Filed under: Big Givers
Could the Kavli prize someday have the same cachet as the Nobel prize? That's what industrialist Fred Kavli is hoping for. The 80-year-old multimillionaire has created what he believes will be the prize to win in the modern age. The Kavli Foundation rewards research in nanoscience, astrophysics and neuroscience, the three scientific fields he believes are most beneficial to the happiness and survival of the human race. Kavli's foundation has established research institutes at Harvard, Yale, Stanford and 12 other universities.
On Wednesday the first Kavli Prizes in Astrophysics, Nanoscience and Neuroscience were handed out to seven winners, from the UK, Sweden, the Netherlands, Japan and the US. Each will receive a scroll, medal and a share of the $1,000,000 prize for each subject. The astrophysics prize was awarded jointly to Maarten Schmidt, of the California Institute of Technology, US, and Donald Lynden-Bell, of Cambridge University, UK, both of whose work underpins our understanding of quasars. The nanoscience recipients are Louis E. Brus, of Columbia University, US, and Sumio Iijima, of Meijo University in Japan, who share the nanoscience prize for their respective discoveries of colloidal semiconductor nanocrystals, also known as quantum dots, and carbon nanotubes. The neuroscience prize went to three scientists who collectively have deciphered the basic mechanisms that govern the development and functioning of the networks of cells in the brain and spinal cord. Pasko Rakic, of the Yale University School of Medicine, in the US, explained how the neurons in the embryonic brain arrange themselves during development into the complex, densely interconnected circuitry of the adult cerebral cortex. Thomas Jessell, of Columbia University, US, has revealed the chemical signals behind the differentiation of early progenitor cells into the complex assembly of different types of neurons that make up neuronal circuits. Sten Grillner, of the Karolinska Institute in Sweden showed how neural circuits in mammalian spinal cords generate motor commands for rhythmic movements such as locomotion. His lamprey model is seen as the first and so far only vertebrate neuronal system controlling an integrated function that is understood at a molecular and cellular level.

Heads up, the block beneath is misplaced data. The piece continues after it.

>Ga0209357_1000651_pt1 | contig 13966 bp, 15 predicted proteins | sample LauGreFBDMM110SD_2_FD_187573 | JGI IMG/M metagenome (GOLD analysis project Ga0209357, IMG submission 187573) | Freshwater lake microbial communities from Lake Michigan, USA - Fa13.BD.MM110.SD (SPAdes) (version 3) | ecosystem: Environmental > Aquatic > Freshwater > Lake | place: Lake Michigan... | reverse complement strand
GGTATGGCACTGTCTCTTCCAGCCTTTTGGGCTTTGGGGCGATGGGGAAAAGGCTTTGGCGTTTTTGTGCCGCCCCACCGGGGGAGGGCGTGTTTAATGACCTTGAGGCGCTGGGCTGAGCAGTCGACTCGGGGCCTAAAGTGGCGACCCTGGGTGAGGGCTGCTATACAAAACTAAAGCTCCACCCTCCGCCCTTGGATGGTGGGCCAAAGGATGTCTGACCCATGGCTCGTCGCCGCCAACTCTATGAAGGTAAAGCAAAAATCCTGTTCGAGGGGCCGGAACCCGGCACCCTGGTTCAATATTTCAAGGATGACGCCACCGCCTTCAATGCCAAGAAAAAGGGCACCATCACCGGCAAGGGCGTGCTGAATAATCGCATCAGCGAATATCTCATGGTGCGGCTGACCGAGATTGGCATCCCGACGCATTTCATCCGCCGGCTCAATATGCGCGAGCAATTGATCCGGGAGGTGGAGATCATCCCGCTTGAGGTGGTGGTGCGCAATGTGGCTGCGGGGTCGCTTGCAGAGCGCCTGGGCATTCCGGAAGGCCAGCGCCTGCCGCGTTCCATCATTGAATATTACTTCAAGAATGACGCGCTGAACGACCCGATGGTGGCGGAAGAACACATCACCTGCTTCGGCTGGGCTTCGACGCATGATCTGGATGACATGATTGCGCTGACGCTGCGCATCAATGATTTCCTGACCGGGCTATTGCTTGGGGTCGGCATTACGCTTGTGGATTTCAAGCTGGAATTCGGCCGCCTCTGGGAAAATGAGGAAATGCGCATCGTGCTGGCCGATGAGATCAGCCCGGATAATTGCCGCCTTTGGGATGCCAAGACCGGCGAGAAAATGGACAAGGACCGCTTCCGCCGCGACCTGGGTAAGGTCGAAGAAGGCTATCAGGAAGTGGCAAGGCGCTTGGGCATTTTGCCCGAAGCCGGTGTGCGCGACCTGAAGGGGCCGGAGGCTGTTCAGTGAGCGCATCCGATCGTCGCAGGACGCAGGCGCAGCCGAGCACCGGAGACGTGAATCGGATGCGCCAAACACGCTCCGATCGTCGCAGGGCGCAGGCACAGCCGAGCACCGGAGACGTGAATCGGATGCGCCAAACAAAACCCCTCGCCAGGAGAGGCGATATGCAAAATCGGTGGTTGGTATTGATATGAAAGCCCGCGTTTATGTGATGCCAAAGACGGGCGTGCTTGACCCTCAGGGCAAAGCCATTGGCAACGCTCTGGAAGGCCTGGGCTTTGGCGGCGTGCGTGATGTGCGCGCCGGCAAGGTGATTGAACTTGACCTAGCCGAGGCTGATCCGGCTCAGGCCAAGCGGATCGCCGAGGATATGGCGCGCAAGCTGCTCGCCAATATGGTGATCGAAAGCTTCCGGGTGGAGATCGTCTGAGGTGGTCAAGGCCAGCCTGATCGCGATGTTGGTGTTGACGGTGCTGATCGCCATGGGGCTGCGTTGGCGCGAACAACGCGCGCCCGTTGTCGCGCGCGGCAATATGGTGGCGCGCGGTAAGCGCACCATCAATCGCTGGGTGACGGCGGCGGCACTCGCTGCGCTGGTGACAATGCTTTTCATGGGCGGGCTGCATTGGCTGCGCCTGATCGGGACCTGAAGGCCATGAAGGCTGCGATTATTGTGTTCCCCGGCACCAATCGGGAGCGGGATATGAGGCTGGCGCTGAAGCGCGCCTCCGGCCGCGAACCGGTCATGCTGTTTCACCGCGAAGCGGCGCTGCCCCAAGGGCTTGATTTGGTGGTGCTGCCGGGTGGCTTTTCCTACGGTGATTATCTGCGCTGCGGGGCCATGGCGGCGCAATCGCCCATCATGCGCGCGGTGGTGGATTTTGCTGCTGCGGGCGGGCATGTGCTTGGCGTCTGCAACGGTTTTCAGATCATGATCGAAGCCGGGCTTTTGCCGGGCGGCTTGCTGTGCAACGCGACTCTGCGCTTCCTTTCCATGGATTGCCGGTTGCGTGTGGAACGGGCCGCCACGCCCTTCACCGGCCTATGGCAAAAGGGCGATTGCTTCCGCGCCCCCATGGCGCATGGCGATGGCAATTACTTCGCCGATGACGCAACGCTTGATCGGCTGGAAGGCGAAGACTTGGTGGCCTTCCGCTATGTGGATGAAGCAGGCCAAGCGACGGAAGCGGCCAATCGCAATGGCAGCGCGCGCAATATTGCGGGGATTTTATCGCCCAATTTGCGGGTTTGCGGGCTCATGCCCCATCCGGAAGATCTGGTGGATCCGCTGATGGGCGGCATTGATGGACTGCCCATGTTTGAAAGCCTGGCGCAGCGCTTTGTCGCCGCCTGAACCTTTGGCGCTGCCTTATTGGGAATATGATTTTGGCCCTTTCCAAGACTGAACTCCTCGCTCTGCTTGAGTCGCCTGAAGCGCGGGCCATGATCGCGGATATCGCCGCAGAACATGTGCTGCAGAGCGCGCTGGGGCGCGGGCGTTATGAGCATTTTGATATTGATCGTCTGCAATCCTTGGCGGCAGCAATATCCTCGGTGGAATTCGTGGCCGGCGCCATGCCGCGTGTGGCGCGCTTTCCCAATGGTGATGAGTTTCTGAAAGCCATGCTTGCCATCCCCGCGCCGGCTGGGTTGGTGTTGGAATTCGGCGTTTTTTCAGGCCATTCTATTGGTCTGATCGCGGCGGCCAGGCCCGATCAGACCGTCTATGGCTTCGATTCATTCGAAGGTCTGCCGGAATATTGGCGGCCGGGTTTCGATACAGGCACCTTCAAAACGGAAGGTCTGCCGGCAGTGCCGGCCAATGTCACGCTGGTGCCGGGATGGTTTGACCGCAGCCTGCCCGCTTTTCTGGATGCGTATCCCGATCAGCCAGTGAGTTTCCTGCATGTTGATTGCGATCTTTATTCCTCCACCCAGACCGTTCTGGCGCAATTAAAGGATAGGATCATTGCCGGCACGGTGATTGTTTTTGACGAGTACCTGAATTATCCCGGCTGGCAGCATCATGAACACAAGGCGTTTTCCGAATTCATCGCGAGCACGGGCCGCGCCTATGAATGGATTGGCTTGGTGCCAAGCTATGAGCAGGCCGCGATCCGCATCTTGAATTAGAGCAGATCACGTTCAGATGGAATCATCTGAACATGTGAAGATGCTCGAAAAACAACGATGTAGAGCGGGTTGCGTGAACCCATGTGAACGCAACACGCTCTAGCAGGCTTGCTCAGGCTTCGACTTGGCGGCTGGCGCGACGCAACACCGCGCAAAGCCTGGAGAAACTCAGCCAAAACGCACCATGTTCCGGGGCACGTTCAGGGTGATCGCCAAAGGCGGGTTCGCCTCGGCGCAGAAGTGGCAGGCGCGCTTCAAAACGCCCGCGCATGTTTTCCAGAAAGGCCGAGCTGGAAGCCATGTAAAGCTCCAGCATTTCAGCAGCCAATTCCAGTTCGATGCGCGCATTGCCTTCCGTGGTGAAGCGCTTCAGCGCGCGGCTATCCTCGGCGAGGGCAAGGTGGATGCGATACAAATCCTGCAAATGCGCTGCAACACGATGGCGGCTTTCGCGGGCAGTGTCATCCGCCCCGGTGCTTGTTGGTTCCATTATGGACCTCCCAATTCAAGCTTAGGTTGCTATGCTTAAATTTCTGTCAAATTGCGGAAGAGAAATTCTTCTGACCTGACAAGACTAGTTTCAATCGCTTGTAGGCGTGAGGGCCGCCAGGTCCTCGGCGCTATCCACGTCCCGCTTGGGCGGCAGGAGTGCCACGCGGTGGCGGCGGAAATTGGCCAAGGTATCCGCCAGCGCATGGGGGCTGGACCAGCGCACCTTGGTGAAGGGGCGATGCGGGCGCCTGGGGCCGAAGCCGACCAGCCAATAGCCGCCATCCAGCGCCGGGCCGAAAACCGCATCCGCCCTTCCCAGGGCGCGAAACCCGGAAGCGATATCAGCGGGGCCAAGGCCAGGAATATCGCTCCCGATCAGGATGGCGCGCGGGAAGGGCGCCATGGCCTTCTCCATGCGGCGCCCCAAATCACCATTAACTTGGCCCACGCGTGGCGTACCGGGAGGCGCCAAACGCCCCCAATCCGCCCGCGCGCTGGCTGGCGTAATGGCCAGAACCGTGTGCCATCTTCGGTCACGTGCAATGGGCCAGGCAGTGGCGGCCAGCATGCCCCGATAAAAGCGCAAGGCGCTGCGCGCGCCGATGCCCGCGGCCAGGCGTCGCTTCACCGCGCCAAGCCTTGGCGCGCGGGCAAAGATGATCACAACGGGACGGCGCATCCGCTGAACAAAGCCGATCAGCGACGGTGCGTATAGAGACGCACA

Kavli's company Kavlico, which developed sensors for military and civilian aircraft, the space shuttle and automobiles, was sold in 2000 for $345 million and currently his real estate holdings have an estimated value of about $300 million.
[via LA Times]